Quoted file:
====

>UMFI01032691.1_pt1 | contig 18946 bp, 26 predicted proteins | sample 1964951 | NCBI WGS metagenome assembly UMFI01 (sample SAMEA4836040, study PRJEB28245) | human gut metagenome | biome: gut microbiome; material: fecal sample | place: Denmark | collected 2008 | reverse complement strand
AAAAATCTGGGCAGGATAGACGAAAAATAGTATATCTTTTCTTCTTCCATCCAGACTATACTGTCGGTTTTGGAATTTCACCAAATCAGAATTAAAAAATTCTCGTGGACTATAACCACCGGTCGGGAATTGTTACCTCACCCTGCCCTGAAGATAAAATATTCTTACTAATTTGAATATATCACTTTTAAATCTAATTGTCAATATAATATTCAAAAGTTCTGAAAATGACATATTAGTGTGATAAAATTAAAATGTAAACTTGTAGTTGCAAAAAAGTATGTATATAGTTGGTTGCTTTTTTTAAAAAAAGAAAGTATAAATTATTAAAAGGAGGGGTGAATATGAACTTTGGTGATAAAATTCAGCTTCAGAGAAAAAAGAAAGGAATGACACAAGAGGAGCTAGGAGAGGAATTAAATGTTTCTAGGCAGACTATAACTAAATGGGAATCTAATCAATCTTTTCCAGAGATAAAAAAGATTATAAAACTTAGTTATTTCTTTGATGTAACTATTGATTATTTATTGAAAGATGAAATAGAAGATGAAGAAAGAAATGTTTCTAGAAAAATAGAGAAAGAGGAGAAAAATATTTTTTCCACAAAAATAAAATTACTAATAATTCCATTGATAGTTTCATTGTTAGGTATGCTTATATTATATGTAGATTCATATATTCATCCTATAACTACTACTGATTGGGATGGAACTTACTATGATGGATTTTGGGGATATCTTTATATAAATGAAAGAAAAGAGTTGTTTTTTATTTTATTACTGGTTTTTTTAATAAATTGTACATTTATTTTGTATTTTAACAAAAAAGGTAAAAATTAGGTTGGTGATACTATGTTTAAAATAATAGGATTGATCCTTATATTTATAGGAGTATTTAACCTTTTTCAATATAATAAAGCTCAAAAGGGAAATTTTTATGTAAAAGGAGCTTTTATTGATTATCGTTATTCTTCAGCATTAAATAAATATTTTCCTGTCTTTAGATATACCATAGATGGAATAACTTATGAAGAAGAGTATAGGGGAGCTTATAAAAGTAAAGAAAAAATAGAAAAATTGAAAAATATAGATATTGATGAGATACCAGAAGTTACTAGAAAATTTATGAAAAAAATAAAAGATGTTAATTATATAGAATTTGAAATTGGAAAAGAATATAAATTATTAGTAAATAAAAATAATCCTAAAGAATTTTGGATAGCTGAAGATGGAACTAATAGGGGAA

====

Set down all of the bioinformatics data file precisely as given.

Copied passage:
>UMFI01032691.1_pt1 | contig 18946 bp, 26 predicted proteins | sample 1964951 | NCBI WGS metagenome assembly UMFI01 (sample SAMEA4836040, study PRJEB28245) | human gut metagenome | biome: gut microbiome; material: fecal sample | place: Denmark | collected 2008 | reverse complement strand
AAAAATCTGGGCAGGATAGACGAAAAATAGTATATCTTTTCTTCTTCCATCCAGACTATACTGTCGGTTTTGGAATTTCACCAAATCAGAATTAAAAAATTCTCGTGGACTATAACCACCGGTCGGGAATTGTTACCTCACCCTGCCCTGAAGATAAAATATTCTTACTAATTTGAATATATCACTTTTAAATCTAATTGTCAATATAATATTCAAAAGTTCTGAAAATGACATATTAGTGTGATAAAATTAAAATGTAAACTTGTAGTTGCAAAAAAGTATGTATATAGTTGGTTGCTTTTTTTAAAAAAAGAAAGTATAAATTATTAAAAGGAGGGGTGAATATGAACTTTGGTGATAAAATTCAGCTTCAGAGAAAAAAGAAAGGAATGACACAAGAGGAGCTAGGAGAGGAATTAAATGTTTCTAGGCAGACTATAACTAAATGGGAATCTAATCAATCTTTTCCAGAGATAAAAAAGATTATAAAACTTAGTTATTTCTTTGATGTAACTATTGATTATTTATTGAAAGATGAAATAGAAGATGAAGAAAGAAATGTTTCTAGAAAAATAGAGAAAGAGGAGAAAAATATTTTTTCCACAAAAATAAAATTACTAATAATTCCATTGATAGTTTCATTGTTAGGTATGCTTATATTATATGTAGATTCATATATTCATCCTATAACTACTACTGATTGGGATGGAACTTACTATGATGGATTTTGGGGATATCTTTATATAAATGAAAGAAAAGAGTTGTTTTTTATTTTATTACTGGTTTTTTTAATAAATTGTACATTTATTTTGTATTTTAACAAAAAAGGTAAAAATTAGGTTGGTGATACTATGTTTAAAATAATAGGATTGATCCTTATATTTATAGGAGTATTTAACCTTTTTCAATATAATAAAGCTCAAAAGGGAAATTTTTATGTAAAAGGAGCTTTTATTGATTATCGTTATTCTTCAGCATTAAATAAATATTTTCCTGTCTTTAGATATACCATAGATGGAATAACTTATGAAGAAGAGTATAGGGGAGCTTATAAAAGTAAAGAAAAAATAGAAAAATTGAAAAATATAGATATTGATGAGATACCAGAAGTTACTAGAAAATTTATGAAAAAAATAAAAGATGTTAATTATATAGAATTTGAAATTGGAAAAGAATATAAATTATTAGTAAATAAAAATAATCCTAAAGAATTTTGGATAGCTGAAGATGGAACTAATAGGGGAA